Season Summary: 2000

With the cessation of the AFL reserves competition, eighteen clubs competed in the VFL in the 2000 season with the addition of seconds teams from Carlton, Collingwood, Essendon, Geelong, Richmond and St Kilda, along with the Murray Kangaroos. Coburg formed a partnership with the old Fitzroy club to play as the Coburg-Fitzroy Lions and Preston became the Northern Bullants. There were four stand-alone VFL clubs in Bendigo, Frankston, North Ballarat and Springvale, and alignments between Melbourne/Sandringham, Hawthorn/Box Hill, Port Melbourne/Sydney and Western Bulldogs/Werribee/Williamstown. There was a 19 game home-and-away season and a final eight system was adopted to decide the premiership. There was also an experiment with Monday night football at Waverley which was televised on Optus pay-TV but it only lasted the one season.

Brad Lloyd returned to the Club after trying out with Hawthorn, where he won the Gardiner Medal for the League Reserves best and fairest player in 1997. Craig Smoker was also recruited from Melbourne while Craig Anderson (Collingwood Seconds) and Scott Ralph (Brisbane Lions Seconds) were other newcomers. Players departing included Danny Del Re after 114 games and 246 goals, 1995 best and fairest and Fothergill-Round medallist Julian Shanks, 100-game player Ritchie Hore, assistant coach, Keenan Reynolds, Darren Stanley (Melton), Lazar Vidovic, and Sedat Sir and Steve Zavalas (both to Parkside). Andrew Bews continued on as coach and Troy West replaced Saade Ghazi as captain with Lloyd as vice-captain and Scott Taylor and Michael Brown as deputy vice-captains. Bruce Davis returned to the Club as an assistant coach and also coach of the reserves, replacing Mick Baker who went back to Spotswood as senior coach. Mark Hunter also stepped down as an assistant coach and was replaced by former Geelong and South Adelaide utility, Darren Troy. Terry Maloney was once again team manager of both the Firsts and Seconds.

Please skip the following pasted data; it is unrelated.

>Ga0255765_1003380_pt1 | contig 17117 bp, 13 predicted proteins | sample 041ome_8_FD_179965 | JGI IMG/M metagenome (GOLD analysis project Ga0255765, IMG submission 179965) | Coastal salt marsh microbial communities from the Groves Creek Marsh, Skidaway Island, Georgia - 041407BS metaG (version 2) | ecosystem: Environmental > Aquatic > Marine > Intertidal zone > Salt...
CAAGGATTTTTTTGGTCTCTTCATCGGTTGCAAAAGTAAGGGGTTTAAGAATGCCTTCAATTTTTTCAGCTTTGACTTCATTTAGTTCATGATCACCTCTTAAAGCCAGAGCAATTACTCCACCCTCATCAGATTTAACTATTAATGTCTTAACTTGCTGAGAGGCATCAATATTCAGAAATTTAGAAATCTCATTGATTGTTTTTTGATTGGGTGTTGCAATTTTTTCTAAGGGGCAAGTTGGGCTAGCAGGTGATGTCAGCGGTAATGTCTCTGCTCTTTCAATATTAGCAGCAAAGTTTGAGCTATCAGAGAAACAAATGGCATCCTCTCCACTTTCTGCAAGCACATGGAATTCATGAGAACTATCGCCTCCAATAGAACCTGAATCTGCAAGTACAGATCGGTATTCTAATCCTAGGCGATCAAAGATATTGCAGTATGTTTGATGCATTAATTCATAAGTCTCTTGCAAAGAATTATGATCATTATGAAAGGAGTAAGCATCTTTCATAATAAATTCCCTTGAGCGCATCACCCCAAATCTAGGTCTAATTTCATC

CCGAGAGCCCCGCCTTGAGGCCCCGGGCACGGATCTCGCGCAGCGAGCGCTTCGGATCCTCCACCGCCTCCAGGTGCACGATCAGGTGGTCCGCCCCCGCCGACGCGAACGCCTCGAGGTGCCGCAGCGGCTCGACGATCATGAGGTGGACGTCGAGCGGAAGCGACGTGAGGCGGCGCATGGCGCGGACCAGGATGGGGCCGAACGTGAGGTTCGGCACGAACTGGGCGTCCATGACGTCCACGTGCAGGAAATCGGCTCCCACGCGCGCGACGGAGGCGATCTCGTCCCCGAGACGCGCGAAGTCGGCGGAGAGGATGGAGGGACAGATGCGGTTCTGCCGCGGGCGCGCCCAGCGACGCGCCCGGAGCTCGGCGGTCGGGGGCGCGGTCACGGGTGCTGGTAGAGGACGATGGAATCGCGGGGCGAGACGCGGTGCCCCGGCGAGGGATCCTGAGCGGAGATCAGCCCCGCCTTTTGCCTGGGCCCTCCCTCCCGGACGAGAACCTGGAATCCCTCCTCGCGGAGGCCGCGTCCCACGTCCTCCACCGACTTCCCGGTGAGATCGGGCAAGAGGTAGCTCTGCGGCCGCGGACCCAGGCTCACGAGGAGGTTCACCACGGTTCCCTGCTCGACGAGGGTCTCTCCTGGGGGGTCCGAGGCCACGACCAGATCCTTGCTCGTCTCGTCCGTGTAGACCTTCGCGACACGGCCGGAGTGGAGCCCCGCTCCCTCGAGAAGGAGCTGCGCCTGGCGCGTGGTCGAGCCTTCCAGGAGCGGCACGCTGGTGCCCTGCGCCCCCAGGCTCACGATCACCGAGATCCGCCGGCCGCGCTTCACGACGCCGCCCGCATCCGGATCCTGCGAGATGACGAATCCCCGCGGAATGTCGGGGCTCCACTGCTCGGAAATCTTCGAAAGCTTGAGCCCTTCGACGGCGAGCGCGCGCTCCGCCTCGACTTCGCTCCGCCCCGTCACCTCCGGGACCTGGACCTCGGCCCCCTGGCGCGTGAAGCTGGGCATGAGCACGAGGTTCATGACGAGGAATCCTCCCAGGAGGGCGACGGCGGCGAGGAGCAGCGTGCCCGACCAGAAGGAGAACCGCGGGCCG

As in the previous season, Williamstown made an impressive start with a 6-goal win over Werribee at Whitten Oval in the opening round (Smoker 5 goals on debut), a 33-point victory against the Murray Kangaroos and a big victory over Collingwood by 9 goals in round 3. A 5-goal win against Richmond at Williamstown followed by a 7-goal victory over Springvale at Waverley preceded the first defeat in the sixth round at the hands of St Kilda by just two points. A big loss at North Ballarat where the Seagulls kicked just 2.10.22 preceded a 100-point win over Essendon in round 8. Yet another defeat to Frankston was followed by wins over Bendigo, Coburg-Fitzroy and then a narrow loss to Box Hill in round 12 before a victory over Sandringham at Pt Gellibrand. The home-and-away rounds concluded with four consecutive wins over Geelong, Port Melbourne, Northern Bullants and a huge victory over Collingwood in round 19 by 81 points. The Seagulls finished up with thirteen wins and six losses for the year to finish in sixth place on the ladder and a return to finals football for the first time since 1996. The Reserves also made the finals, finishing in sixth spot with just eight wins and nine defeats. Former captain, best and fairest winner, leading goalkicker and Liston Medal winner, Saade Ghazi, played his 200th senior game in the round 17 game at Port Melbourne which the Seagulls won by two goals, largely due to the seven majors kicked by Bulldog Steve Kolynuik.

An elimination final meeting with Box Hill was won comfortably 22.17.149 to 15.14.104, with Bulldog Patrick Bowden kicking seven goals and Peter Christoforo with five. Best were Troy West, Bowden, Christin Macri and Craig Smoker.